Many of today’s diseases did not exist in the Stone Age, but Alzheimer’s has likely been with us for as long as we’ve been able to live to old age.
The disease itself was named in the early 1900s after the German psychologist Alois Alzheimer. Symptoms of Alzheimer’s disease include memory loss, poor judgment, confusion, language deterioration, confusion and mood swings.
Alzheimer’s eventually destroys cognition, personality and the ability to function. The early symptoms of Alzheimer’s disease often are missed because loss of concentration and forgetfulness are simply natural signs of aging, such as the cognitive impairment known as senility. But much more than that, Alzheimer’s disease is a progressive brain disease in which brain cells slowly die.
Age is the most important risk factor for Alzheimer’s disease. The number of people with the disease doubles for every five years beyond age 65. Its cause is thought to be genetic, and there are at least three genes that have been discovered which are known to contribute to the disease.
While there is no cure, the first FDA-approved drug to slow Alzheimer’s disease was introduced in 1990. A handful of additional drugs have followed, and all of them work the same way: they slow cognitive impairment by boosting depleted levels of acetylcholine in the brain, which are crucial to the healthy functioning of neurons.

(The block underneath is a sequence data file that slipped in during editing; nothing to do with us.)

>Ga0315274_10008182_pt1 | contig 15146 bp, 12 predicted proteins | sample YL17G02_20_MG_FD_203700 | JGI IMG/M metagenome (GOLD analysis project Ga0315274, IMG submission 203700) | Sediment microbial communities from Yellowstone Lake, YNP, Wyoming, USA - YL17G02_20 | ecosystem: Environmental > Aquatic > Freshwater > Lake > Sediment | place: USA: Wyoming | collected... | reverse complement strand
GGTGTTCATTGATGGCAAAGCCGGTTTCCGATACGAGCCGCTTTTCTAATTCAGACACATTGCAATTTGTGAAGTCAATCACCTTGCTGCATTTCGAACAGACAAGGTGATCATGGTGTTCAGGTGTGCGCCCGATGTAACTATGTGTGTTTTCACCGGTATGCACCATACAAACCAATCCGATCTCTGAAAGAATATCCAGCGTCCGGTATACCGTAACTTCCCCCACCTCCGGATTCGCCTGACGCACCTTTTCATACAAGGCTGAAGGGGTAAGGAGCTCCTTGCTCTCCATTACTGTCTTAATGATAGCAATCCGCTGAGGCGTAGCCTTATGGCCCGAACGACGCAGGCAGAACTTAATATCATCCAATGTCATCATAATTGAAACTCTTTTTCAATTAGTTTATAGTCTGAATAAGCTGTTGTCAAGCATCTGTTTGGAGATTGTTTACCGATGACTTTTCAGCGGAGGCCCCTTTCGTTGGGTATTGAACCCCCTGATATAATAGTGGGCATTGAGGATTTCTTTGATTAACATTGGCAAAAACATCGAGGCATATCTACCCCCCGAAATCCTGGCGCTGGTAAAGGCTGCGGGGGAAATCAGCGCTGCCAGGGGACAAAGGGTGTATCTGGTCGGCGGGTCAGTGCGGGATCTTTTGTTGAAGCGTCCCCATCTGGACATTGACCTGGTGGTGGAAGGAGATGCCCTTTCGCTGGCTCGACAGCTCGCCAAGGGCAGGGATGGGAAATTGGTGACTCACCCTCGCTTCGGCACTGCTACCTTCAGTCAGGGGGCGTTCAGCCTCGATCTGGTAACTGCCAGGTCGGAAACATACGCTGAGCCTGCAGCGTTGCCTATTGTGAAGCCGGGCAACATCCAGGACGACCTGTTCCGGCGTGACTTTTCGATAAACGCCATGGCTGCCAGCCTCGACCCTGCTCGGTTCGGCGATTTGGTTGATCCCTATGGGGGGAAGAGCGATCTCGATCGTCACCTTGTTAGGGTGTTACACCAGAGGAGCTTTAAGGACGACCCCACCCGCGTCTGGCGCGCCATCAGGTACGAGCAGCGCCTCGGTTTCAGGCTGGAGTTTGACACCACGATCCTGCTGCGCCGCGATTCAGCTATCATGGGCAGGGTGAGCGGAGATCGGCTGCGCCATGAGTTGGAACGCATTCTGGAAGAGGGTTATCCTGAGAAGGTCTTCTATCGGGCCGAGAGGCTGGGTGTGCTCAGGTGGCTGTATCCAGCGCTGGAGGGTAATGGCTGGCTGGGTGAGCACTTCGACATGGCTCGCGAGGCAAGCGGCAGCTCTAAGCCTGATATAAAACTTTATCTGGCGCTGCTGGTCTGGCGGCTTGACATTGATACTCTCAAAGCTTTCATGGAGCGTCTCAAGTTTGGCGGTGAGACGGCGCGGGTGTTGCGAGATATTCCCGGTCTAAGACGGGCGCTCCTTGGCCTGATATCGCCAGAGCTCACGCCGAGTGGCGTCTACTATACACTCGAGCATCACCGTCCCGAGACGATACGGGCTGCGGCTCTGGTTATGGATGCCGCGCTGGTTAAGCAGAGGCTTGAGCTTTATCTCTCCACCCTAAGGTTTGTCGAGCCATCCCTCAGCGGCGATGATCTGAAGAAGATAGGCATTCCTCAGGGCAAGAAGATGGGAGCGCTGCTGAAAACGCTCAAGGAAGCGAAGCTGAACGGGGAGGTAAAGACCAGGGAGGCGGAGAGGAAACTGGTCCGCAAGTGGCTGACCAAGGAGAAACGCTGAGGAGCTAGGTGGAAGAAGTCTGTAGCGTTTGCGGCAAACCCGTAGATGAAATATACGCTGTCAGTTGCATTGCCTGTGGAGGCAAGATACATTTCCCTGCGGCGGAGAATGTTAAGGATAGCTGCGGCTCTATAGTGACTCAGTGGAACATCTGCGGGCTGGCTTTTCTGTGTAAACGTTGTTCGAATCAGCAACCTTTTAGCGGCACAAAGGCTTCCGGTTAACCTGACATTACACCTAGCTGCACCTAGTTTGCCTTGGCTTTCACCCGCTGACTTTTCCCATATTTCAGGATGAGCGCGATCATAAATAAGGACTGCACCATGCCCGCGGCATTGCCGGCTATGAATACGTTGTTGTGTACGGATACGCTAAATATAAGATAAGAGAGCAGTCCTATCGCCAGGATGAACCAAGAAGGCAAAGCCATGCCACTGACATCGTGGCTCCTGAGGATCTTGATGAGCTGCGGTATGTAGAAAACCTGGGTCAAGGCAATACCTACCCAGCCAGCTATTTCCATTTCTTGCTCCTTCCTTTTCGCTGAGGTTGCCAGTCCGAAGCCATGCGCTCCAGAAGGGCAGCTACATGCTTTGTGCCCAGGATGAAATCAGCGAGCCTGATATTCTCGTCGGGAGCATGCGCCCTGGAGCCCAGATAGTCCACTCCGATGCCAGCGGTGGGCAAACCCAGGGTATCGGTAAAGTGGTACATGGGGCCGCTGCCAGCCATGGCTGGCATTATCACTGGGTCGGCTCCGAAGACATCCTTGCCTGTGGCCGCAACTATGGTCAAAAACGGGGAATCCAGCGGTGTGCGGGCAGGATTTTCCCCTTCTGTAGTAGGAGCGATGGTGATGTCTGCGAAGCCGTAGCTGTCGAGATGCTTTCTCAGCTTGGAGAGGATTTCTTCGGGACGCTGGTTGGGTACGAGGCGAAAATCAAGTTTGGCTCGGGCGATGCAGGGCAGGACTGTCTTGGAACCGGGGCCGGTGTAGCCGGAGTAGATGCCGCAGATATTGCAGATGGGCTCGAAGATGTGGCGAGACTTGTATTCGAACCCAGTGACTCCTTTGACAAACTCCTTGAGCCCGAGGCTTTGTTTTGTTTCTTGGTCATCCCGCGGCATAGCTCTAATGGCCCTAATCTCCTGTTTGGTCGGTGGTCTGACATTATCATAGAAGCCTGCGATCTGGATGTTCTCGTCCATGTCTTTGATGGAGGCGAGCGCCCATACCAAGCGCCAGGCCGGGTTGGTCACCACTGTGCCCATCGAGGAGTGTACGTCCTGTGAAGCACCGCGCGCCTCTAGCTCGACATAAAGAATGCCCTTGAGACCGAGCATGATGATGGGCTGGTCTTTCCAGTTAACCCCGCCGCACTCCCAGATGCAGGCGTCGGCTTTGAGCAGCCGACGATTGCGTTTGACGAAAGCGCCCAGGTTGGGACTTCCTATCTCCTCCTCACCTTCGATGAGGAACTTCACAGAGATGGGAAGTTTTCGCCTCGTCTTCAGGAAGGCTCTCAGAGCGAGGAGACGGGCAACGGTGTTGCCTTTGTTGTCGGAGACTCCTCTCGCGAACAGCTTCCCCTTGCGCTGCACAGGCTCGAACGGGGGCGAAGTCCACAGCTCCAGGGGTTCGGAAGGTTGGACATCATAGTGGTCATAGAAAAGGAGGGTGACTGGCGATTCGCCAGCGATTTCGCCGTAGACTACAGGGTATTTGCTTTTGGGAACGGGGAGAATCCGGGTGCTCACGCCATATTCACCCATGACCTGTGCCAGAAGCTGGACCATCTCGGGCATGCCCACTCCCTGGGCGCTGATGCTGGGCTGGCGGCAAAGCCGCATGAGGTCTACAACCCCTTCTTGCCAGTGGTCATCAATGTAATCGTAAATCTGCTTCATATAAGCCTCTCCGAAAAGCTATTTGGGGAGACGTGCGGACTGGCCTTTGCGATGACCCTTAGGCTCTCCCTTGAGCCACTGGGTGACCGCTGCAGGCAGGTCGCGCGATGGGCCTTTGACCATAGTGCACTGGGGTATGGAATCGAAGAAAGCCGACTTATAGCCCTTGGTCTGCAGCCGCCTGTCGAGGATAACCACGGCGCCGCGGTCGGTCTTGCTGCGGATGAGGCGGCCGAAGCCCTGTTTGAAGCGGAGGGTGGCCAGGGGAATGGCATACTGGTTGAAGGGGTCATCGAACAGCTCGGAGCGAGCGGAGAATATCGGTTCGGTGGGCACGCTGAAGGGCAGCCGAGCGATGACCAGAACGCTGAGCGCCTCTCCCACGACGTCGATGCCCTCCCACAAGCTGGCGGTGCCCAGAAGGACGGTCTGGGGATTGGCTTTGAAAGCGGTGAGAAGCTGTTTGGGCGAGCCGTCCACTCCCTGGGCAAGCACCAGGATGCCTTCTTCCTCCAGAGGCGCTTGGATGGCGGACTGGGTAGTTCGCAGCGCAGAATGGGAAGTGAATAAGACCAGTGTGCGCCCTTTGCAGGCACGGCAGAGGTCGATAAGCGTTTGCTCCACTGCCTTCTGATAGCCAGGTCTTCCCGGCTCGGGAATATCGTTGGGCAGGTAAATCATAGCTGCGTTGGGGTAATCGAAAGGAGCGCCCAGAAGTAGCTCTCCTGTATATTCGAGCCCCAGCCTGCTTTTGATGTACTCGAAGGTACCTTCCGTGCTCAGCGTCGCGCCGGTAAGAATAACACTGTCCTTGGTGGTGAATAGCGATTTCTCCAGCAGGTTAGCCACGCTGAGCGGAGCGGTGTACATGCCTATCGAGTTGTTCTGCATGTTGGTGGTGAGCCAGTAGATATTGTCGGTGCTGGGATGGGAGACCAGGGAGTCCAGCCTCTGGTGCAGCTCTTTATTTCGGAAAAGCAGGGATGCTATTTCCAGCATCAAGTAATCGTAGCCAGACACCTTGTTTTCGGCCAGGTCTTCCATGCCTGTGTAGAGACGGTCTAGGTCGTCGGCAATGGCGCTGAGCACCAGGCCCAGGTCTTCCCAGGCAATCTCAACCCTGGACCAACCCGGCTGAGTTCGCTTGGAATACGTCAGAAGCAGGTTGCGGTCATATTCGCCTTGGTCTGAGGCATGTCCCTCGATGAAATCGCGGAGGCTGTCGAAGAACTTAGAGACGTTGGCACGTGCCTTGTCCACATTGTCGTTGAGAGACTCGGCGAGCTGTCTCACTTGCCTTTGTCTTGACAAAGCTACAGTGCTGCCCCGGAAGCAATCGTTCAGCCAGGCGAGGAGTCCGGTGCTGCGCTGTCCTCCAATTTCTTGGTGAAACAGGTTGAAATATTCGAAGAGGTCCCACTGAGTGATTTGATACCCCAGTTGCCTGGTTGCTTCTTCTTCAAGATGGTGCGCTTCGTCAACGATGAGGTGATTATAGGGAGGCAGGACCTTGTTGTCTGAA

Current research focuses on ways to prevent the disease from developing to begin with. While early detection is key, there’s yet no simple test. Presently, only expensive MRIs and PET scans can detect the structural changes in the brain that indicate the development of Alzheimer’s disease before actual symptoms begin.
Anti-inflammatory drugs such as aspirin have been found to have a mediating effect, and environmental factors such as mentally demanding occupations, dance and chess have been found to decrease chances of developing Alzheimer’s.
According to researchers from the University of South Florida and the University of Miami, coffee also may lower your risk of getting Alzheimer’s disease. As published in the Journal of Alzheimer’s Disease, they found that there appears to be a “direct link” between preventing the offset of neuro-degenerative diseases, Alzheimer’s and dementia, and enjoying your coffee during the day.
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